Dough in the banneton

Final bread

Rustic bread crumb

Categories: Rye Tags:

Vermont sourdough (retarded version)

22/06/2010 3 comments

So this is my second loaf of Vermont Sourdough with Whole wheat flour. The first I made it, I proofed it for about two hours, but I had the impression that the dough was overproofed. This time I put the final dough in the bannetons and let then stay in the fridge at about 9-10 degrees for 9 hours (11 p.m. to 8 a.m.). The dough didn’t rise too much in the fridge and when I tried to unmold it was very stuck to the banneton (not enough flour on the bannetons?…this was just my second time). It took me a few minutes to slowly take the dough out without spoiling it.

Then I scored the oval bread with one very long cut, and the round one with two parallel cuts. Again, I must definitely improve my scoring ability. When I baked it…I was so surprised!! The oven kick was really huge.

Some pictures of the baking process:

My levain after 12 hours.

Round loaf with two (ugly) scores

Folded dough

Bench rest.

Vermont (Munich) Sourdough

Nice crumb.

This is the best bread I have ever made up to now.

My notes: The first time I baked the bread I fed my sourdough just once before the final build, this time I fed the sourdough twice. Retarding in the fridge for 8 hours has a strong effect on the taste and flavour. The crumb was much more open than the first time I made it. The bread was a bit more sour (perfect for my taste) and I think it has better keeping qualities, but I’ll report on this in a few days, if it lasts for so long 🙂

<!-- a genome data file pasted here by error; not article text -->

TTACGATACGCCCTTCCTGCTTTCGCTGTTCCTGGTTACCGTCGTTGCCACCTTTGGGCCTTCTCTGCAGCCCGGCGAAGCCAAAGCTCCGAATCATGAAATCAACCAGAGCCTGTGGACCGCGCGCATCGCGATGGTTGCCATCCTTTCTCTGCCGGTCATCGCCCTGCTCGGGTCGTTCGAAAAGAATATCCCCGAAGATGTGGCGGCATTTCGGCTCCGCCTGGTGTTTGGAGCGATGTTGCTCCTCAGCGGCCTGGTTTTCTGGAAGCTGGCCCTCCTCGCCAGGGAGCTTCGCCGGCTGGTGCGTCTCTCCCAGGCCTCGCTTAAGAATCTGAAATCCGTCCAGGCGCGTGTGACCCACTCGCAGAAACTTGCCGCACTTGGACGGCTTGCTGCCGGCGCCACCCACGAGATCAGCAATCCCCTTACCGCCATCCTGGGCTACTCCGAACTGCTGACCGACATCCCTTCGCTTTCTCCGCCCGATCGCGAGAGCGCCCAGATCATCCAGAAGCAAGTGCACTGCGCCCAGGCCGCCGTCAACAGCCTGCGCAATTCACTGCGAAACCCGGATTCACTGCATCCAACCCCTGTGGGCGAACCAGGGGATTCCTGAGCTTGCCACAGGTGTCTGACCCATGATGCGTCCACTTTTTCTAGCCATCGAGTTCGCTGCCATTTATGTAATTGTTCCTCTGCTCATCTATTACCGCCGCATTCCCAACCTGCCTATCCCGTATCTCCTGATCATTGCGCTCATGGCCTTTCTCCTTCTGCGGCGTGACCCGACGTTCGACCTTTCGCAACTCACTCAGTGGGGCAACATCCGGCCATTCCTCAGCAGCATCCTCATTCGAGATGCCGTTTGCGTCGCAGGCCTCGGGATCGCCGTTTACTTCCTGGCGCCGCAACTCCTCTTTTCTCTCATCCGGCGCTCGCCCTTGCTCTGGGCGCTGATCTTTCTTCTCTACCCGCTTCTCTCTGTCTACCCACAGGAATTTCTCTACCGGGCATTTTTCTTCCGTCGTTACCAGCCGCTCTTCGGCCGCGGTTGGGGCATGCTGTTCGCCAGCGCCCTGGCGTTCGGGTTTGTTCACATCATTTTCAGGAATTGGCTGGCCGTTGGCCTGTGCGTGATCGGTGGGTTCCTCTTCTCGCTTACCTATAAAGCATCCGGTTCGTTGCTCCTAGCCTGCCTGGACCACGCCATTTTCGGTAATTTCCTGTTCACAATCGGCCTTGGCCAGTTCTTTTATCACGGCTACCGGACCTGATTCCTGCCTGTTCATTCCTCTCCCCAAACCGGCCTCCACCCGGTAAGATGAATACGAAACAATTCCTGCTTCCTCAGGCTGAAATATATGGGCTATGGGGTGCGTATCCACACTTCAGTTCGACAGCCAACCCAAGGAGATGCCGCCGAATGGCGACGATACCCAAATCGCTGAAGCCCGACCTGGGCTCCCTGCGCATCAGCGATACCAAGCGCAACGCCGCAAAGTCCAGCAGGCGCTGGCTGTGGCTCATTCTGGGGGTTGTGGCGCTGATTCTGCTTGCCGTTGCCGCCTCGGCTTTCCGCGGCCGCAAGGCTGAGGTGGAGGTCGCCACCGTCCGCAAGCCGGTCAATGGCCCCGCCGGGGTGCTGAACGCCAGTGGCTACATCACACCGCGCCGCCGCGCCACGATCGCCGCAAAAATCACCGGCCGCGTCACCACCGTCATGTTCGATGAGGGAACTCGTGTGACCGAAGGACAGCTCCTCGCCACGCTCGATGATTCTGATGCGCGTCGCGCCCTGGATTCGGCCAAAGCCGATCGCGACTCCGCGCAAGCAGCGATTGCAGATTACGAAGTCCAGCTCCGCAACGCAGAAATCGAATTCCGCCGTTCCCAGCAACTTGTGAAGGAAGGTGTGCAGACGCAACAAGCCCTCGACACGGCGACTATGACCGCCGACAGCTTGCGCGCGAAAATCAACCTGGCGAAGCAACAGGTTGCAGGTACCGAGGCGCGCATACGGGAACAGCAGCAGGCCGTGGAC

Categories: Bread, Liquid levain, Sourdough

Vermont Sourdough

13/06/2010 1 comment

The first time I made it, I couldn’t wait enough, almost no proofing, then I had to bake, it was late. I just miscalculated all the timing. But yesterday i baked it again, I cut it this morning  and the bread is very good (at least for me).

For this bread you need a liquid levain. However usually I keep my sourdough as a stiff dough at 50% hydration. After I studied some articles on liquid levain I decided to move all my culture to a higher hydration (I still keep a small piece a 50% just in case something goes wrong with the liquid one.) This is the fourth day that my yeast and bacteria are living in a 125% hydration system and they seem quite happy.

In my liquid levain I couldn’t observe any big change in volume but just a froth on the top. Is that normal? these are just my first experiences with a liquid sourdough.
I have also bough two bannetons, one oval and one round, I used them for the bread and I already love them.

Here are the final results:

Round banneton...proofing